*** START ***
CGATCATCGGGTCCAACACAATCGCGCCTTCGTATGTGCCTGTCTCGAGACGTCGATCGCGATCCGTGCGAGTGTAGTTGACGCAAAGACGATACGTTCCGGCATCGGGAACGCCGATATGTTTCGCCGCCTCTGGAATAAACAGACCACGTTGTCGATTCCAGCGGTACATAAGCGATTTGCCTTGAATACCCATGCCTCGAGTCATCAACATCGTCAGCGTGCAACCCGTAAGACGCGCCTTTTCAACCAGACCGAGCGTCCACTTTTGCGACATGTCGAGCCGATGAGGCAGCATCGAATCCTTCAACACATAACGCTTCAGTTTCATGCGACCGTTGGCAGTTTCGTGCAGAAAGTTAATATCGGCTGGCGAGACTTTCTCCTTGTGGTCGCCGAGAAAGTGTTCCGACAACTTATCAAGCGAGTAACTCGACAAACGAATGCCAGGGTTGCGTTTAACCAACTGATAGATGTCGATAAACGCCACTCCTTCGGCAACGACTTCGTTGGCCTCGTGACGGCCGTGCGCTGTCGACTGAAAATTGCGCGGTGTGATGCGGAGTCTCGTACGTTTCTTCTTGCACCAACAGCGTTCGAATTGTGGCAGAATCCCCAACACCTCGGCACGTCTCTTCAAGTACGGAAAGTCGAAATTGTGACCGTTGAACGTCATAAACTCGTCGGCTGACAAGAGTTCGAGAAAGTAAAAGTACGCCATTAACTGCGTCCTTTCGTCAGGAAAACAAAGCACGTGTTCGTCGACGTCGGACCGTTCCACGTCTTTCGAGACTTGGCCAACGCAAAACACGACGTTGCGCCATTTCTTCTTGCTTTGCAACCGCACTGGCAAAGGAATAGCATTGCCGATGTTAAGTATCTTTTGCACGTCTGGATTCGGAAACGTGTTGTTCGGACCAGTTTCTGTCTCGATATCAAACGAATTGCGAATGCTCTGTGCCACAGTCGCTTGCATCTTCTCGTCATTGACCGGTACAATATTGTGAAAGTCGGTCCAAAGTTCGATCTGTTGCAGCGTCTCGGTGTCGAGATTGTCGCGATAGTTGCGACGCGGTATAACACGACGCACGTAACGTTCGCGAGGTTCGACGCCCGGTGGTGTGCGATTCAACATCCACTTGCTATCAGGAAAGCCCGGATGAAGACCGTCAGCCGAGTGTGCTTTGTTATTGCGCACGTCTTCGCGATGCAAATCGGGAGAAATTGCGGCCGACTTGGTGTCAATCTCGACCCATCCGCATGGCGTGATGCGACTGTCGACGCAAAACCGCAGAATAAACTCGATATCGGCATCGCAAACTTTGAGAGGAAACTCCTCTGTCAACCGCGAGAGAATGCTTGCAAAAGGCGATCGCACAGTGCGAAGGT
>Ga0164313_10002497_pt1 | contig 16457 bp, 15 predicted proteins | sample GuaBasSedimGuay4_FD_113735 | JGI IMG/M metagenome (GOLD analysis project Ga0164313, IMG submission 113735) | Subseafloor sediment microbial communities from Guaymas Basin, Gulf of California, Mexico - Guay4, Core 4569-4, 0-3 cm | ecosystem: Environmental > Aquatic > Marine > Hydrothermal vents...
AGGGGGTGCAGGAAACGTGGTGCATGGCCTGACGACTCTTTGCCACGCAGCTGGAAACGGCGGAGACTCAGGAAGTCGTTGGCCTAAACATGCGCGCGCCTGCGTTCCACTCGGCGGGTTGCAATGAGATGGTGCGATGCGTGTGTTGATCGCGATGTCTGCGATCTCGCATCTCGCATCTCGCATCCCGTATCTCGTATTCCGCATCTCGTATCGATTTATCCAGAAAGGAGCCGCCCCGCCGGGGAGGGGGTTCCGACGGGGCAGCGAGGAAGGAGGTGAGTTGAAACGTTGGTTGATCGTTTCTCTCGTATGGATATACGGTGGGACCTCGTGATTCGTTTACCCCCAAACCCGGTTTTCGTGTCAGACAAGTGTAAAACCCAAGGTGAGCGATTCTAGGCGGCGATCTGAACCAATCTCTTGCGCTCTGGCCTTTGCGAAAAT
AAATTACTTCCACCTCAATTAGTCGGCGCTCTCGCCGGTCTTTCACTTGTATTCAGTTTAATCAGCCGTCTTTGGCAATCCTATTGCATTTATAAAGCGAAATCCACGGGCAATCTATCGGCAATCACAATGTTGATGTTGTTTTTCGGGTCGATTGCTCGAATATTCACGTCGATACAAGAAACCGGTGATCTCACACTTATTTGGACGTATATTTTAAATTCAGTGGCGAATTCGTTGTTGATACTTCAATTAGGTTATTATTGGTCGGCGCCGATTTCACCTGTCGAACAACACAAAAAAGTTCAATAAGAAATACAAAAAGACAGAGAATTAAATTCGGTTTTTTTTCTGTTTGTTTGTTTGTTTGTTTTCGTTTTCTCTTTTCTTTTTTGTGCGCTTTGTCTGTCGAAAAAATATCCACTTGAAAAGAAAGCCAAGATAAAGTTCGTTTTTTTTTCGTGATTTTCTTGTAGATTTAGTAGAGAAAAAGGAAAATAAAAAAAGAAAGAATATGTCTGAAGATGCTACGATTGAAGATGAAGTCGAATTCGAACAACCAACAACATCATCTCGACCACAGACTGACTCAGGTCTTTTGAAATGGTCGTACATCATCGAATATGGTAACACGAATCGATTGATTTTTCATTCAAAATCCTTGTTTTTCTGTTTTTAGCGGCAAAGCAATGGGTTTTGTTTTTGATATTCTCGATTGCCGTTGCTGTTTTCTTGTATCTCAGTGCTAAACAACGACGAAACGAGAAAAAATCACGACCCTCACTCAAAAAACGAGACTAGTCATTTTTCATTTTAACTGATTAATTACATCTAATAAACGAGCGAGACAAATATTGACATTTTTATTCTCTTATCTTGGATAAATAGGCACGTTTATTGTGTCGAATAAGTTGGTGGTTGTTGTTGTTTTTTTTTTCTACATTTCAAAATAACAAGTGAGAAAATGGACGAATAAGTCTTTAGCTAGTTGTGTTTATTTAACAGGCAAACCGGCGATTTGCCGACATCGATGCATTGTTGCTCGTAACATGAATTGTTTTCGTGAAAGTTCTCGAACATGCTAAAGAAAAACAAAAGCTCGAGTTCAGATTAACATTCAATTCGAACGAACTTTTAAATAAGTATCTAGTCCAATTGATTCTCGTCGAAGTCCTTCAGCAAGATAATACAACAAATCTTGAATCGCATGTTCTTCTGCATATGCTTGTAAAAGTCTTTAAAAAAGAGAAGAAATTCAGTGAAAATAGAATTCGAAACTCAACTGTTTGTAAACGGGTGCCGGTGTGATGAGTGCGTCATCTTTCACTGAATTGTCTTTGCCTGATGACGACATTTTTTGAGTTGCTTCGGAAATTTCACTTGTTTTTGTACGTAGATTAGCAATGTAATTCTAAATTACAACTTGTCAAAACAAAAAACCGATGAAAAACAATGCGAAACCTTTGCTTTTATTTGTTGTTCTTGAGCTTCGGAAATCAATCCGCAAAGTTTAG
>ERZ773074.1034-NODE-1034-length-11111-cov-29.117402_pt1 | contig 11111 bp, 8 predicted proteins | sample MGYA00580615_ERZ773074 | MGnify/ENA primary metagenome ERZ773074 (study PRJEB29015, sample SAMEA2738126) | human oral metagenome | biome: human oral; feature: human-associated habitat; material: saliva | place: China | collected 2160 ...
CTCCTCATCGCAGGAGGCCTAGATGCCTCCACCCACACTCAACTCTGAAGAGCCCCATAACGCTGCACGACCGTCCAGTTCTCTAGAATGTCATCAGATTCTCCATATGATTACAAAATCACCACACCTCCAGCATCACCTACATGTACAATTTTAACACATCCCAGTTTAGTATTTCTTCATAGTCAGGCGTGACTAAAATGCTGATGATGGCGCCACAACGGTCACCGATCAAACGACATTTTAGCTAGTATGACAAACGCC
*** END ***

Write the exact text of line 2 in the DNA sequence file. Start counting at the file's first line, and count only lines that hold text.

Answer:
>Ga0164313_10002497_pt1 | contig 16457 bp, 15 predicted proteins | sample GuaBasSedimGuay4_FD_113735 | JGI IMG/M metagenome (GOLD analysis project Ga0164313, IMG submission 113735) | Subseafloor sediment microbial communities from Guaymas Basin, Gulf of California, Mexico - Guay4, Core 4569-4, 0-3 cm | ecosystem: Environmental > Aquatic > Marine > Hydrothermal vents...